9. The Last Lecture comes from Mitch Albom’s publisher and literary agent and has a small format similar to that of Tuesdays With Morrie. These similarities – let’s face it – could be a kiss of death for some people, especially critics who see Albom as an icon of saccharine and dumbed-down writing. What would you say to someone who didn’t plan to read The Last Lecture because, “One Mitch Albom is enough”?

10. If you were going to give your own “last lecture,” what would you say?

Vital Statistics:
The Last Lecture. By Randy Pausch with Jeffrey Zaslow. Hyperion, 224 pp., $21.95. Published: April 2008.

A review of The Last Lecture appeared on One-Minute Book Reviews on May 30, 2008. If you are reading this guide on the home page of the site, scroll down to find the review. If you are reading this guide on the Internet, click on this link to find it www.oneminutebookreviews.wordpress.com/2008/05/30/.

Watch Pausch’s talk “Really Achieving Your Childhood Dreams” and read an excerpt from The Last Lecture at www.thelastlecture.com.

Furthermore: Pausch posts updates on his health at download.srv.cs.cmu.edu/~pausch/news/index.html.

Janice Harayda is an award-winning critic who has been the book columnist for Glamour, the book editor of the Plain Dealer and a vice-president of the National Book Critics Circle www.bookcritics.org.

One-Minute Book Reviews is for people who like to read but dislike hype and review inflation. Totally Unauthorized Reading Group Guides appear on the site frequently but not on a regular schedule. They usually deal with books for which publishers have provided no guides or guides that are inadequate – for example, because they encourage cheerleading for books instead of thoughtful discussion. To avoid missing these reviews, please bookmark the site or subscribe to the RSS feed. If you would like to see the guides continue, it would be extremely helpful if you would link to them.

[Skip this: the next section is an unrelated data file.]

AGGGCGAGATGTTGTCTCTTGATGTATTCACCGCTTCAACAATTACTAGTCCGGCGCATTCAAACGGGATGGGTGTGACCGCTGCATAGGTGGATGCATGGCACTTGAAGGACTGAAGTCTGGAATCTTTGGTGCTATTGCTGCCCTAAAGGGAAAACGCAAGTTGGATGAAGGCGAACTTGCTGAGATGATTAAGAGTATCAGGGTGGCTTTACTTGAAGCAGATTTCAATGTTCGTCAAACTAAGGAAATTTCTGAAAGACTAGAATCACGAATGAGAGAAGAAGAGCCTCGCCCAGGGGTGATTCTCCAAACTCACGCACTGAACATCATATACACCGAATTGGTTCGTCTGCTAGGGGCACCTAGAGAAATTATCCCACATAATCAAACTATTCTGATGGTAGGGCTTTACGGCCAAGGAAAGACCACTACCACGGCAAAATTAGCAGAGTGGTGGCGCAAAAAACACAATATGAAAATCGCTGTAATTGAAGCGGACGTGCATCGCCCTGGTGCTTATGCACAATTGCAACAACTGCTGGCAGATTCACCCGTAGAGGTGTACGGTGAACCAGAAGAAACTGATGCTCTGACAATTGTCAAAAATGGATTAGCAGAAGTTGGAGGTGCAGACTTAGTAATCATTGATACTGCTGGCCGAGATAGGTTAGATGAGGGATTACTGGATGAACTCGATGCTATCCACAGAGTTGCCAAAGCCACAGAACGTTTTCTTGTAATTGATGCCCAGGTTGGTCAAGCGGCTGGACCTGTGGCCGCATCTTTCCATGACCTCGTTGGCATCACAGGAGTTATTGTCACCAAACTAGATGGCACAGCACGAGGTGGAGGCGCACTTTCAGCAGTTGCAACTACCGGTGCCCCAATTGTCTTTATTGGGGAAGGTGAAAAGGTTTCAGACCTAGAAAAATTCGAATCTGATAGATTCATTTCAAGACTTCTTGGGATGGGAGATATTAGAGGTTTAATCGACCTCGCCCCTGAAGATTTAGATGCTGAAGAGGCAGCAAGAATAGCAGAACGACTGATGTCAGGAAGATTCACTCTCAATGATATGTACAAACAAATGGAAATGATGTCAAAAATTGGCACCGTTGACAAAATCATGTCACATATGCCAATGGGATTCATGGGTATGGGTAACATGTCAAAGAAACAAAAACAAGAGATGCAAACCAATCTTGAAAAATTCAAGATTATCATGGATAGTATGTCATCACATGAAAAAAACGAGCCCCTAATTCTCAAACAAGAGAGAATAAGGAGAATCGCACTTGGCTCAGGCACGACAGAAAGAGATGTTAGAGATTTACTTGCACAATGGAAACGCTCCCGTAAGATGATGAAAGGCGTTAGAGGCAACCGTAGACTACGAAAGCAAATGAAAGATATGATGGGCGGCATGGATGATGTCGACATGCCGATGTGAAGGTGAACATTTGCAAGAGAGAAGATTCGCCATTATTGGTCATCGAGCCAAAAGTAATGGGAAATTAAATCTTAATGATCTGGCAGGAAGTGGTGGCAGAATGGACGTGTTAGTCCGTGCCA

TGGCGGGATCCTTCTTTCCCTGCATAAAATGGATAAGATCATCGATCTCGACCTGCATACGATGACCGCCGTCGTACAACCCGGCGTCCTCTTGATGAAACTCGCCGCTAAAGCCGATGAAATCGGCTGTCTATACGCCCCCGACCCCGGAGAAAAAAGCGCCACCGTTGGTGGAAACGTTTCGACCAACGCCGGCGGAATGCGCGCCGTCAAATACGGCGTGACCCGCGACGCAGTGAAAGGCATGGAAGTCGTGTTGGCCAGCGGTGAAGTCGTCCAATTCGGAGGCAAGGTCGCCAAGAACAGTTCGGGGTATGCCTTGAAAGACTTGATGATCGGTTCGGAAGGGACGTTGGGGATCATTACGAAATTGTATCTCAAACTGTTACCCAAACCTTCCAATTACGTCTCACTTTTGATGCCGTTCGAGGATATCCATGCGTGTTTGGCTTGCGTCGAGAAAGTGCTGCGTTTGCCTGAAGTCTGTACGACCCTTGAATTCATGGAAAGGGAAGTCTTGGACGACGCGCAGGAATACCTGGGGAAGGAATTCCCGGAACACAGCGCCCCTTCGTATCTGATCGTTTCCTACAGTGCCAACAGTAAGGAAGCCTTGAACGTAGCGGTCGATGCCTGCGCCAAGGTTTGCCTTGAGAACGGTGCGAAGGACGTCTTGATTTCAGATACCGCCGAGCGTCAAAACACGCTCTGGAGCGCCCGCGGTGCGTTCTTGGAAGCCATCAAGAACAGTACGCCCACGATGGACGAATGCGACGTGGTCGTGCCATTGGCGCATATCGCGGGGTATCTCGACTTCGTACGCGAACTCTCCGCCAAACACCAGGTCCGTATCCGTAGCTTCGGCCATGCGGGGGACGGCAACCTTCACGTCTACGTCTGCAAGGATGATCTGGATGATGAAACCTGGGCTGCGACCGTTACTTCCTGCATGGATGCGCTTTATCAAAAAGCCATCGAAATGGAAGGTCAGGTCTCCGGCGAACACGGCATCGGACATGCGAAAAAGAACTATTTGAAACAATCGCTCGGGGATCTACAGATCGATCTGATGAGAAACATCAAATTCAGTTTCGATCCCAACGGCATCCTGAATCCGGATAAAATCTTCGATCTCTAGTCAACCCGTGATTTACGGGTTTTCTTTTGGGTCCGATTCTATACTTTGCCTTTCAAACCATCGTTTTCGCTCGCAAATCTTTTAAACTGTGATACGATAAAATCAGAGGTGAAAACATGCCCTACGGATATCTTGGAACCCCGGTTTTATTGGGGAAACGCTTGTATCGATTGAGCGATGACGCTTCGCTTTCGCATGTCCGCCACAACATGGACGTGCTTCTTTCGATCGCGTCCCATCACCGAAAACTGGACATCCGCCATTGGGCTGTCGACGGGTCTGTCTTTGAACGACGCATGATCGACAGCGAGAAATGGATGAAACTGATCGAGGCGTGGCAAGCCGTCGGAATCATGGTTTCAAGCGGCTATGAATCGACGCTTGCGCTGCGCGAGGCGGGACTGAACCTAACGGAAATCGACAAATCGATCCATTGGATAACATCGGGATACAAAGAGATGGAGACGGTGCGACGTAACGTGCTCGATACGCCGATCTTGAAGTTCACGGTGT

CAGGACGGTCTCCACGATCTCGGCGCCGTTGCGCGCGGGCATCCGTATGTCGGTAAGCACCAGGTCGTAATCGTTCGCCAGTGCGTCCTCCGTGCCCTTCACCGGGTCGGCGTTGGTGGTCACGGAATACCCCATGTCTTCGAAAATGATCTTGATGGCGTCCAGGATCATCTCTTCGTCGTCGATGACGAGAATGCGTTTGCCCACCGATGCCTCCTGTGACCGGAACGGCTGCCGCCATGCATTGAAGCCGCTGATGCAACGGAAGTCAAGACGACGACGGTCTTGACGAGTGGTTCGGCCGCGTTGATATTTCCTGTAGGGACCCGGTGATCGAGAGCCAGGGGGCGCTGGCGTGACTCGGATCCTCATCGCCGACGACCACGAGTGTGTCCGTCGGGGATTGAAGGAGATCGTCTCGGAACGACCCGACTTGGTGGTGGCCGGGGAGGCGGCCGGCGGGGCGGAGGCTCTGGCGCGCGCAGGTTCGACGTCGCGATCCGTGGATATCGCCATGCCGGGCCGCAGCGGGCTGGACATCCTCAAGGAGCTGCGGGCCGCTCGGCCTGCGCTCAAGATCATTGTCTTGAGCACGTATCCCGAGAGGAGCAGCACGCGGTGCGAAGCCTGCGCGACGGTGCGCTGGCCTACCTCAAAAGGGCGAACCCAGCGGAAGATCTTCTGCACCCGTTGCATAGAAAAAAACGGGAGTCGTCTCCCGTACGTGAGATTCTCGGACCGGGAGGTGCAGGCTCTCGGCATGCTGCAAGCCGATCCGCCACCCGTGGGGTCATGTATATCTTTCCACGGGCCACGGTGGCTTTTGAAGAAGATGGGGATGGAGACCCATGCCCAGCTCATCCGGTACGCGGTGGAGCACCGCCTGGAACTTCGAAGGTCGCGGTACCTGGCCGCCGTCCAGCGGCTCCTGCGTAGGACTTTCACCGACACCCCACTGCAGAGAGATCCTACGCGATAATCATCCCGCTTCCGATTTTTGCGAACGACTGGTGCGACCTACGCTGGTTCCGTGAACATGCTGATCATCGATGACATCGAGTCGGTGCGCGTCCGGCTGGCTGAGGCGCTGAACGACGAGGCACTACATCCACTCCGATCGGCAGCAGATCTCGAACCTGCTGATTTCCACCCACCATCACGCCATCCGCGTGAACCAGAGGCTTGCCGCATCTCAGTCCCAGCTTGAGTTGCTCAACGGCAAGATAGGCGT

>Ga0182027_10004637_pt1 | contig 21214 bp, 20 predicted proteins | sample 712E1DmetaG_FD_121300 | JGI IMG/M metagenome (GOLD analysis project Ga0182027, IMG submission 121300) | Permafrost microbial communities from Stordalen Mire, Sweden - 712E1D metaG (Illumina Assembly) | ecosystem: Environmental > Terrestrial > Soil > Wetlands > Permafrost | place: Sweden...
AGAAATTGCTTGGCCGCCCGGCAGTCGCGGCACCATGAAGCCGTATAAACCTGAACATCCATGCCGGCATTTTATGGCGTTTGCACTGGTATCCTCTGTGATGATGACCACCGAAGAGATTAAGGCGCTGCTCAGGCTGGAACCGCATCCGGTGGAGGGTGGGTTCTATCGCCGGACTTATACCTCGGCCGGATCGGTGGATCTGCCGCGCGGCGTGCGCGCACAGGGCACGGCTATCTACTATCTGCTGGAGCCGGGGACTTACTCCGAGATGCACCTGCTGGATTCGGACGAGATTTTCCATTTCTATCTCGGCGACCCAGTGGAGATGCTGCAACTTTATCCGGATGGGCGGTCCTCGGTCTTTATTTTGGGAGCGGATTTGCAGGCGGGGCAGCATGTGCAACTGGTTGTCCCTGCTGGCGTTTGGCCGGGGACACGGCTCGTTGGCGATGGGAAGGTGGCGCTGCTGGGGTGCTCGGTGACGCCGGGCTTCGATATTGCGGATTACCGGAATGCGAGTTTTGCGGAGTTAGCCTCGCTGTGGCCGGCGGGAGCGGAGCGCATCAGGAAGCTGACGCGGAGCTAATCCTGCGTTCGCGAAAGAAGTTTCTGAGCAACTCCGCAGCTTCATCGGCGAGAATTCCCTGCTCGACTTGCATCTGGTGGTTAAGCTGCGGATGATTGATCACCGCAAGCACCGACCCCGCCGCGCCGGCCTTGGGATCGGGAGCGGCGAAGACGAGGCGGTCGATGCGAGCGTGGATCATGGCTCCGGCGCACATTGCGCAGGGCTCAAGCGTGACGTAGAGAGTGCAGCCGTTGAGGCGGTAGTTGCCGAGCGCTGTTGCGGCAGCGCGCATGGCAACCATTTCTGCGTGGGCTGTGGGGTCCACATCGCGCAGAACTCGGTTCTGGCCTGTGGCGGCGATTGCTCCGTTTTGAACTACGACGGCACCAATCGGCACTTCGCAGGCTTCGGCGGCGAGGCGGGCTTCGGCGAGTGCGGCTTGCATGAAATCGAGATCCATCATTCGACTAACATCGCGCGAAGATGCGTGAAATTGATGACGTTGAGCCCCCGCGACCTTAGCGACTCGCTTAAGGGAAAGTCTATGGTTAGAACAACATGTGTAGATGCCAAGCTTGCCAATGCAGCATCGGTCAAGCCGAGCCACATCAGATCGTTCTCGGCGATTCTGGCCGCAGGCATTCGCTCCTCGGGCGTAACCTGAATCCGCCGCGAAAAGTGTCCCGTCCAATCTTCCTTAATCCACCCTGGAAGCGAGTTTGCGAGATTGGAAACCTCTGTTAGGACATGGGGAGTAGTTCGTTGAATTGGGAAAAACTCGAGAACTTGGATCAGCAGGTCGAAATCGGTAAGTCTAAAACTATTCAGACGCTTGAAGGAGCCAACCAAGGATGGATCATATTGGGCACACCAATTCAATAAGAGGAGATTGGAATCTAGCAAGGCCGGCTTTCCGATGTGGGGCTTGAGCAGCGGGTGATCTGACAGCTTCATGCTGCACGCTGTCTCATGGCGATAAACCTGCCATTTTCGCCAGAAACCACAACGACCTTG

© 2008 Janice Harayda. All rights reserved.

www.janiceharayda.com

Randy Pausch’s ‘The Last Lecture’ – A Book for the Living, Not the Dying

Filed under: How to,Nonfiction — 1minutebookreviewswordpresscom @ 4:24 am
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A professor with terminal pancreatic cancer writes about what life has taught him

The Last Lecture. By Randy Pausch with Jeffrey Zaslow. Hyperion, 224 pp., $21.95, paperback.

By Janice Harayda

For years, Dr. Seuss’s Oh, the Places You’ll Go! has returned to the bestseller lists every June, spurred by its popularity as a graduation gift. As a statement of faith in someone who has just picked up a diploma, its buoyant message is hard to beat: “And will you succeed? / Yes! You will, indeed!”

But many graduates need more guidance than a picture book can offer. And for those who do, Randy Pausch has written what may be the year’s best high school or college graduation gift.

Pausch learned last year that he had terminal pancreatic cancer and, soon afterward, gave a valedictory lecture at Carnegie Mellon University, where he teaches computer science. He called his talk “Really Achieving Your Childhood Dreams” and used it to explain how he had accomplished most of what he set out to do in life. Witty and poignant, the lecture had millions of viewings on YouTube and inspired this collection of brief essays in which Pausch tells what he has learned from life.

For all its popularity, The Last Lecture might give some people pause. It comes from Mitch Albom’s publisher and literary agent and has a format similar to that of Tuesdays With Morrie. And like Albom, Pausch loves clichés or what he calls “old chestnuts.” From The Last Lecture we learn that “Luck is indeed where preparation meets opportunity” and “Whether you think you can or can’t, you’re right.” Summing up the theme of his lecture and book, Pausch writes: “We cannot change the cards we are dealt, just how we play the hand.”